by Laura Johnson, EA
In the United Kingdom, Individual Savings Accounts, or ISAs, are common investment vehicles, providing their owners with years of tax-deferred or even tax-exempt income and growth. It can come as a nasty shock for an ISA owner to learn that, under the US tax system, an ISA is nothing but an investment account – possibly one with particularly onerous reporting requirements and unfavorable tax treatment. How does an ISA end up in the purview of the US Internal Revenue Service (IRS)? Here are two common scenarios:
- A US citizen or green card holder, living in the UK becomes eligible to contribute to an ISA and sets one up.
- A UK citizen and ISA owner becomes a tax resident of the US.
The latter situation perhaps being the more common scenario as so many UK people have ISAs.
Generally, foreign persons residing in the US for periods of time which exceed certain thresholds are taxed as US residents. US residents are taxed just like US citizens, that is, they report and pay tax on worldwide income. And while tax-favored in the UK, an ISA is not given any special consideration by the IRS.
ISAs take either of two forms: Cash or Stocks and Shares.
Cash ISAs get more straightforward treatment: interest income is taxed just as it would be if earned in a US savings account.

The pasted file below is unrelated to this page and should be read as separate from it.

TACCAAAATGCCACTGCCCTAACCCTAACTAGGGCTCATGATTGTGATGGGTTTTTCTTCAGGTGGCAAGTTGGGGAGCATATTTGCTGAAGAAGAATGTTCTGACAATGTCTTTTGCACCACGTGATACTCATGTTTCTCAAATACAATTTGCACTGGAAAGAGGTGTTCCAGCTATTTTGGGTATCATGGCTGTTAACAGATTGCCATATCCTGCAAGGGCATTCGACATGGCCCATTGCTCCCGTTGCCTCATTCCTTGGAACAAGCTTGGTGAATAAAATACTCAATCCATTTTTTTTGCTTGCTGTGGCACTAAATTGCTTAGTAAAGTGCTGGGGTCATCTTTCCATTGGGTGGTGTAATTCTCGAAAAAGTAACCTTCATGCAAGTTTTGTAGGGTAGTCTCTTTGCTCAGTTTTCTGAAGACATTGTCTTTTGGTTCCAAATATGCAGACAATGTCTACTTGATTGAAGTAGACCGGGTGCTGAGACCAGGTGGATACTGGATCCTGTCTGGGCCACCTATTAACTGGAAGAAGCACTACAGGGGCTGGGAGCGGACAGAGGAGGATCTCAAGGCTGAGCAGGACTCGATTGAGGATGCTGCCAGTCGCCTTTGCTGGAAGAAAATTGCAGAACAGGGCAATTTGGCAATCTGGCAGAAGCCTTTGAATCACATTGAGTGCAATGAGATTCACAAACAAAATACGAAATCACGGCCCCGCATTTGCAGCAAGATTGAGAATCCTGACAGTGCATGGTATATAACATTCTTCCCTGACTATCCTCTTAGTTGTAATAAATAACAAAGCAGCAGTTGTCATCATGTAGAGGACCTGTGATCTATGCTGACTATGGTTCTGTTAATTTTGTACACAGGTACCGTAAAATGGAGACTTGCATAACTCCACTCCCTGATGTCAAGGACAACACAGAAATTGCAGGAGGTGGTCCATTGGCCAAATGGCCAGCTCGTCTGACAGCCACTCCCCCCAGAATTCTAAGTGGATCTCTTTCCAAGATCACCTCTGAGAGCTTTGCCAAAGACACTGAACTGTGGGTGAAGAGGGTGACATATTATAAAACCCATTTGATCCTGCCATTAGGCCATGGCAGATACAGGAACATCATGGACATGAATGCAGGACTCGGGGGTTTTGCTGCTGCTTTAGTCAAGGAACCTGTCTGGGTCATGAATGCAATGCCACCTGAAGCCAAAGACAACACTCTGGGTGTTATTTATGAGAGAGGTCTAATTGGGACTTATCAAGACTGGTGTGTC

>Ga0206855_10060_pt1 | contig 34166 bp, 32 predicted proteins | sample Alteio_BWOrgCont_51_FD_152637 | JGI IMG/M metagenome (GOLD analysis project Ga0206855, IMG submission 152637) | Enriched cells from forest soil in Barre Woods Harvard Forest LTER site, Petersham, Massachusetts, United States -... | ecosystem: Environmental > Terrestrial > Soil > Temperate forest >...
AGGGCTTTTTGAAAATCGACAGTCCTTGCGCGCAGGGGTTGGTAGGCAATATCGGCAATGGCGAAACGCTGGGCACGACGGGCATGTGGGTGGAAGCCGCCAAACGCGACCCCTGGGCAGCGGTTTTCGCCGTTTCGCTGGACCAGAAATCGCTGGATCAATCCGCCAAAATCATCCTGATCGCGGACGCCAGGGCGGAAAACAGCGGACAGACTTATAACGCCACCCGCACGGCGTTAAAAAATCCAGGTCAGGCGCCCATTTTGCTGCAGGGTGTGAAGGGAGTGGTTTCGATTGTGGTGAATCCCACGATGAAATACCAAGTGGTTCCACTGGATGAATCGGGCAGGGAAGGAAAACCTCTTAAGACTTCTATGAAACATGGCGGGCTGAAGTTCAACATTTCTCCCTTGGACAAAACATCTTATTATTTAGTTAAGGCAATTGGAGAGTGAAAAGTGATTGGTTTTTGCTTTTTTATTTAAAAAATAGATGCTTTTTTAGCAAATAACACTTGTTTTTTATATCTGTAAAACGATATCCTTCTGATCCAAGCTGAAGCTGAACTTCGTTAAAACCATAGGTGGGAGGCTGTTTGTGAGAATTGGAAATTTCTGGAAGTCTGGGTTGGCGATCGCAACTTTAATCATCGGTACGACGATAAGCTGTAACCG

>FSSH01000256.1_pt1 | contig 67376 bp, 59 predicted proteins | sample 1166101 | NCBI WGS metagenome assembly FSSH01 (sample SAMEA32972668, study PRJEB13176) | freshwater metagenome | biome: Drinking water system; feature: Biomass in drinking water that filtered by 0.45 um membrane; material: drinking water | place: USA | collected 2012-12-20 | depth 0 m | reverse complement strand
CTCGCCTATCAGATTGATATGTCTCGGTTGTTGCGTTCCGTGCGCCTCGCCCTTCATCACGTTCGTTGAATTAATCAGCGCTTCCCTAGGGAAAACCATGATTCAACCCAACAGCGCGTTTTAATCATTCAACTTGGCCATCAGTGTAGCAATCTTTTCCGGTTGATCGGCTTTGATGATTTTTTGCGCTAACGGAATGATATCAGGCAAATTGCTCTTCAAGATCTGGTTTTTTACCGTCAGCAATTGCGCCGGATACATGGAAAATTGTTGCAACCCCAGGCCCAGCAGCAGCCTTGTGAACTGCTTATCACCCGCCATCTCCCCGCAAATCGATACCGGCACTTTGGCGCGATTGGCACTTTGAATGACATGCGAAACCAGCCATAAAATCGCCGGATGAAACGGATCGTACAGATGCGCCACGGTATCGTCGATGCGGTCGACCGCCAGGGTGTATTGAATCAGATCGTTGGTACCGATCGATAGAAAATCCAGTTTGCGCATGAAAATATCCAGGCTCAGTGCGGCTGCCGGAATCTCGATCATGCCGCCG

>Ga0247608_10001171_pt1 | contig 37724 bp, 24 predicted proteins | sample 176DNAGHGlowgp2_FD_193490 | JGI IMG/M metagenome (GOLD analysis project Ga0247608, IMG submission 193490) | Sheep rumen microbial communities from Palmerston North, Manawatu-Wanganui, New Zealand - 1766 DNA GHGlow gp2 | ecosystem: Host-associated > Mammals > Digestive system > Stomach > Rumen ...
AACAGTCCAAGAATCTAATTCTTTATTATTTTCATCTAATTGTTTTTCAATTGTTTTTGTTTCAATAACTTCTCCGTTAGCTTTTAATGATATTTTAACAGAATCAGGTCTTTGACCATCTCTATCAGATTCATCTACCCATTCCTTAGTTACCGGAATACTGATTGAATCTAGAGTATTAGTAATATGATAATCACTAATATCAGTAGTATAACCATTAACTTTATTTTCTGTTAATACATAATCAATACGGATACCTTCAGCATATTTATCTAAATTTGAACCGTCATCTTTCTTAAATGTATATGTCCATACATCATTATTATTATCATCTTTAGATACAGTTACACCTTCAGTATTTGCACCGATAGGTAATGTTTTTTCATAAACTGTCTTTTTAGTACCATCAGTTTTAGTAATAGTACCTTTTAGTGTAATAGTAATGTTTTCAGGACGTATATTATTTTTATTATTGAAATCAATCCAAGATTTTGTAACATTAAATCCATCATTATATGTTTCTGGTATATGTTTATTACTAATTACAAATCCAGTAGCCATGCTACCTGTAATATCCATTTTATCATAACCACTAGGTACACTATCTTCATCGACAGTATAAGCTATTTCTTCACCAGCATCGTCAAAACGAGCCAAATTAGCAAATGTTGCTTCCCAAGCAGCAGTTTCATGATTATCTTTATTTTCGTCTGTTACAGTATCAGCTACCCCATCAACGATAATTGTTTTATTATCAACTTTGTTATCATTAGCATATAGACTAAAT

Stocks and Shares ISAs are generally harder to handle. Such accounts typically own foreign mutual funds or ETFs. In the US tax system, foreign investment vehicles are usually classified as so-called passive foreign investment companies, or PFICs. It is beyond the scope of this briefing to discuss complex tax rules surrounding PFICs. Suffice to say:
- Distributions (ie. receipt of dividends) are taxed at unfavorable rates and subject to additional interest charges.
- Dispositions (ie. sales of stock) are taxed at unfavorable rates and subject to additional interest charges.
- The forms reporting such distributions and dispositions are complex and difficult to calculate resulting in additional professional fees.
- And each foreign mutual fund in the account must be accounted for separately. That is, the tax reporting forms for a PFIC are not completed on a per account basis, they are completed on a per fund basis.
Further, if non-US assets, such as ISAs, exceed certain thresholds, a US taxpayer must disclose detailed information about the assets, or face harsh penalties.
At John Schachter + Associates, we help our clients comply with all tax rules involving ISAs. At least as important, we also help clients plan, so they can manage or mitigate any consequences. Talk to us. Let us know how we can help you!